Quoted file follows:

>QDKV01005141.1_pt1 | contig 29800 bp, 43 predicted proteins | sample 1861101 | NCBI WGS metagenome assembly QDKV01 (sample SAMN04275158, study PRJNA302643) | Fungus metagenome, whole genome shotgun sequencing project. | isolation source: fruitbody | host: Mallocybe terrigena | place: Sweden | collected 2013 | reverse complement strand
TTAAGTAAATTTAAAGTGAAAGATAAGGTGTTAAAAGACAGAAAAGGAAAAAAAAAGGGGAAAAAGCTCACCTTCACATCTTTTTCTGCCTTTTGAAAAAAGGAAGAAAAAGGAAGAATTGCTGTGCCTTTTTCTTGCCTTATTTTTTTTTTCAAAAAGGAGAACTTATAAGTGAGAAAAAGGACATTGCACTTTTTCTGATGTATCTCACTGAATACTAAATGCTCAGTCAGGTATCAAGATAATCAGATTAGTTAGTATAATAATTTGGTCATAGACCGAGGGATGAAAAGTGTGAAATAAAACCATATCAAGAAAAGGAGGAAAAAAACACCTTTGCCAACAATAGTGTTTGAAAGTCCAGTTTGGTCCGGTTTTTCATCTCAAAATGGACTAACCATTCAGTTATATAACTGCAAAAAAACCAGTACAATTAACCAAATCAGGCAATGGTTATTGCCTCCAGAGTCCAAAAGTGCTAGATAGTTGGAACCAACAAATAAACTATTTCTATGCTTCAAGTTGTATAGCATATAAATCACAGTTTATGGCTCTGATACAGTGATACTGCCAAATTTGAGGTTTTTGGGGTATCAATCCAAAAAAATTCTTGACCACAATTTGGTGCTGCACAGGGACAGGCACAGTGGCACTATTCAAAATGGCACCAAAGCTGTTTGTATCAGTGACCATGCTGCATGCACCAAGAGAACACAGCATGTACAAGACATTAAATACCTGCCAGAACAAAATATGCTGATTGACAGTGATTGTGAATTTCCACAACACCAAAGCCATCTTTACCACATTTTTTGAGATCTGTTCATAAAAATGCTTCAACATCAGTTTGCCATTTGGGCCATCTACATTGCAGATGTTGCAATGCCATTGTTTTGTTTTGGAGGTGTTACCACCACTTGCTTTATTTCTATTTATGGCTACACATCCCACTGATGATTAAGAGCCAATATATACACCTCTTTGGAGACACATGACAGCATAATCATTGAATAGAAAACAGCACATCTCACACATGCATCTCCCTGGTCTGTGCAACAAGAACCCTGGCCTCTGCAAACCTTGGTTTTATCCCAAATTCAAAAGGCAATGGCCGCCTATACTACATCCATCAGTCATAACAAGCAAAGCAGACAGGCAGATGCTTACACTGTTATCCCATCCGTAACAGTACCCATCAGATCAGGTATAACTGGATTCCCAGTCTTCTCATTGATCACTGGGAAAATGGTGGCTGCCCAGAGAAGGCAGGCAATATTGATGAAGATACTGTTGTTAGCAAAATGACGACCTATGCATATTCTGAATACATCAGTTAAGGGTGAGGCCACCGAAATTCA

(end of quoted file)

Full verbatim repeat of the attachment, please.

>QDKV01005141.1_pt1 | contig 29800 bp, 43 predicted proteins | sample 1861101 | NCBI WGS metagenome assembly QDKV01 (sample SAMN04275158, study PRJNA302643) | Fungus metagenome, whole genome shotgun sequencing project. | isolation source: fruitbody | host: Mallocybe terrigena | place: Sweden | collected 2013 | reverse complement strand
TTAAGTAAATTTAAAGTGAAAGATAAGGTGTTAAAAGACAGAAAAGGAAAAAAAAAGGGGAAAAAGCTCACCTTCACATCTTTTTCTGCCTTTTGAAAAAAGGAAGAAAAAGGAAGAATTGCTGTGCCTTTTTCTTGCCTTATTTTTTTTTTCAAAAAGGAGAACTTATAAGTGAGAAAAAGGACATTGCACTTTTTCTGATGTATCTCACTGAATACTAAATGCTCAGTCAGGTATCAAGATAATCAGATTAGTTAGTATAATAATTTGGTCATAGACCGAGGGATGAAAAGTGTGAAATAAAACCATATCAAGAAAAGGAGGAAAAAAACACCTTTGCCAACAATAGTGTTTGAAAGTCCAGTTTGGTCCGGTTTTTCATCTCAAAATGGACTAACCATTCAGTTATATAACTGCAAAAAAACCAGTACAATTAACCAAATCAGGCAATGGTTATTGCCTCCAGAGTCCAAAAGTGCTAGATAGTTGGAACCAACAAATAAACTATTTCTATGCTTCAAGTTGTATAGCATATAAATCACAGTTTATGGCTCTGATACAGTGATACTGCCAAATTTGAGGTTTTTGGGGTATCAATCCAAAAAAATTCTTGACCACAATTTGGTGCTGCACAGGGACAGGCACAGTGGCACTATTCAAAATGGCACCAAAGCTGTTTGTATCAGTGACCATGCTGCATGCACCAAGAGAACACAGCATGTACAAGACATTAAATACCTGCCAGAACAAAATATGCTGATTGACAGTGATTGTGAATTTCCACAACACCAAAGCCATCTTTACCACATTTTTTGAGATCTGTTCATAAAAATGCTTCAACATCAGTTTGCCATTTGGGCCATCTACATTGCAGATGTTGCAATGCCATTGTTTTGTTTTGGAGGTGTTACCACCACTTGCTTTATTTCTATTTATGGCTACACATCCCACTGATGATTAAGAGCCAATATATACACCTCTTTGGAGACACATGACAGCATAATCATTGAATAGAAAACAGCACATCTCACACATGCATCTCCCTGGTCTGTGCAACAAGAACCCTGGCCTCTGCAAACCTTGGTTTTATCCCAAATTCAAAAGGCAATGGCCGCCTATACTACATCCATCAGTCATAACAAGCAAAGCAGACAGGCAGATGCTTACACTGTTATCCCATCCGTAACAGTACCCATCAGATCAGGTATAACTGGATTCCCAGTCTTCTCATTGATCACTGGGAAAATGGTGGCTGCCCAGAGAAGGCAGGCAATATTGATGAAGATACTGTTGTTAGCAAAATGACGACCTATGCATATTCTGAATACATCAGTTAAGGGTGAGGCCACCGAAATTCA